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MUSCUPIABE DRIVE

By

Nicholas R. Cataldo

Do you ever wonder how the names of streets came about? For San Bernardino County residents, a little imagination and cultural knowledge will help decipher monikers like Riverside Avenue, Foothill Boulevard, Live Oak Canyon Road, and Bear Valley Road. But there sure are some strange sounding thoroughfares that keep us stumped to this day.

A classic example in San Bernardino is "Muscupiabe Drive". It's a funny sounding name that kind of tickles when you pronounce it. But what in the world does it mean?

As it turns out, the origin of this street has a pretty colorful past.

Archaeological research has determined that a Serrano Indian village existed in the
Cajon Pass near today's Caltrans south bound truck scales at Interstate 15 and Highway 138 for hundreds, if not thousands of years. It was called Amuscopiabit , which means place of little pines.

Much like apartment dwellers of today, the Serranos often stayed for relatively short periods of time. When the natural resources in the surrounding area were depleted, the 15 to 20 men, women, and children -- whose lifestyles centered around hunting and gathering-- moved elsewhere, only to be replaced by new "tenants" later on.

With the constant intrusion of horse thieves bullying their way from the Mojave Desert to the San Bernardino Valley, extensive missionary work, and the increasing flow of immigrants passing through the Cajon Pass, the peace loving Serranos scattered into the mountains. By the early 1840's, Amuscopiabit was no more.

The demise of this Native American village coincided with the collapse of missionary influence in the San Bernardino Valley. And following Mexico's independence from Spain, the era of privately owned ranchos began.

The eighth and last Mexican land grant in San Bernardino County was presented to an English sailor named Michael White, known to the Mexicans as Miguel Blanco. On April 29, 1843, Governor Manuel Michel Torena deeded White, who had become a Mexican citizen, one league of land located near the mouth of the Cajon Pass. Naming it (and somewhat simplifying for easier pronunciation) after the old Indian settlement of Amuscopiabit------this chunk of real-estate was called Rancho Muscupiabe.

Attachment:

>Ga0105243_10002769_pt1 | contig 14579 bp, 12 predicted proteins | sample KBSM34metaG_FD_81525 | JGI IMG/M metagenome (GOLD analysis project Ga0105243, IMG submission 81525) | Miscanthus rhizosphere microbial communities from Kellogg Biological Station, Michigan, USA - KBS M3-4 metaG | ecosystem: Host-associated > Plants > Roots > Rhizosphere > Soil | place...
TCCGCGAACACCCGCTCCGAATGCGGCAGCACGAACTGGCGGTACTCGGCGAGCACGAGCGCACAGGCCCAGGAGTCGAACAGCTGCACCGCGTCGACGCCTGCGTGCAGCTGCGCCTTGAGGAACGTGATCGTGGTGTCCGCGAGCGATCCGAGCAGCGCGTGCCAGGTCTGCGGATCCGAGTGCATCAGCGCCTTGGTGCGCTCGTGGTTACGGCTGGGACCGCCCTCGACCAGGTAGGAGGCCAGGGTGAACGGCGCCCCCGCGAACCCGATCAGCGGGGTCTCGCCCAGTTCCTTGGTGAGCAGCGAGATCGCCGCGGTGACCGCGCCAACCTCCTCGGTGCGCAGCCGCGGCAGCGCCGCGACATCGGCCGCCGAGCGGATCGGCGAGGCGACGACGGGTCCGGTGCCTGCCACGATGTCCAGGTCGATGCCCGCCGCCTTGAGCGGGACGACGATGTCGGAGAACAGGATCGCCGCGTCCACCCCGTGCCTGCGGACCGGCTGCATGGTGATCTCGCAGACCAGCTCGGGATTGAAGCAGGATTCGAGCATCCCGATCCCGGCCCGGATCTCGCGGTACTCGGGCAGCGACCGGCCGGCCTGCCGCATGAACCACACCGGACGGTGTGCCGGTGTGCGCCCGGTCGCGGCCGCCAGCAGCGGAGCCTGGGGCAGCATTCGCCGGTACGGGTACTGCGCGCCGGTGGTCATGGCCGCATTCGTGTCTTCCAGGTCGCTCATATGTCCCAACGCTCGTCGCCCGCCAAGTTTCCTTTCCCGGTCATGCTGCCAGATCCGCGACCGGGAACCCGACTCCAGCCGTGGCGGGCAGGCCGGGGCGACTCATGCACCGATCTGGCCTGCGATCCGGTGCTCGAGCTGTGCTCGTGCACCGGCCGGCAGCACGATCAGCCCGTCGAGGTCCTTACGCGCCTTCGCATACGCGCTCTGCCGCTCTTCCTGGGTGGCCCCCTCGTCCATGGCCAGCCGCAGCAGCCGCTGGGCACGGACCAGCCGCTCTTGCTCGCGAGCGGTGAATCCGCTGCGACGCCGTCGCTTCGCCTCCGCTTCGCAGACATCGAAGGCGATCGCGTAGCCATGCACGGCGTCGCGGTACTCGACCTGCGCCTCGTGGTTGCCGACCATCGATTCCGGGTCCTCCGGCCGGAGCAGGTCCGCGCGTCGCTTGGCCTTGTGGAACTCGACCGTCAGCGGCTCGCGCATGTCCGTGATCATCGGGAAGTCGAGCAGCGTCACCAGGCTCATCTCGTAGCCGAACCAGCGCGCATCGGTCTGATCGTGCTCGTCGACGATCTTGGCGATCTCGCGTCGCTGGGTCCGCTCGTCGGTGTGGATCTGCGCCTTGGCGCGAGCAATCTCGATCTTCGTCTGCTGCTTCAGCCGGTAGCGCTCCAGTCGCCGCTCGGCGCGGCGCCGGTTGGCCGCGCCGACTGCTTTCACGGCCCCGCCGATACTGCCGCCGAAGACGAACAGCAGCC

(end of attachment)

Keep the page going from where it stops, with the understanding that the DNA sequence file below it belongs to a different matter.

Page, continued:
The rancho, which extended from the mouth of Lytle Creek to Devil Canyon (near today's Cal State San Bernardino), was established for the purpose of protecting other landowners who had helped support the establishment. White's job was to head off Indian stock thieves coming from the Mojave Desert through the Cajon Pass. He built a fortress home of logs and earth and constructed corrals for his stock on the bench near Cable Canyon overlooking both the Cajon Pass and the Mohave Trail.

Unfortunately, White's tenure on the Rancho Muscupiabe was a brief one. Not only did he fail to stop raids into the valley, but he lost his own livestock as well. Things got so bad that his family was only with him for about six weeks and after nine months he abandoned the place.

Michael White's problems were far from over when in 1853 claim was made to the United States Land Commission. White was awarded half of the land and his attorney the other half. However, in 1859, he sold his share to Henry Hancock who surveyed the Rancho and by a mysteriously fortunate circumstance increased its size from one league to 7!

In old age, Michael White was reduced to poverty on his San Isidro ranch near the San Gabriel Mission which he was forced to sell in order to take care of outstanding debts. He believed Americans had treated him badly and swindled him out of lands and other property.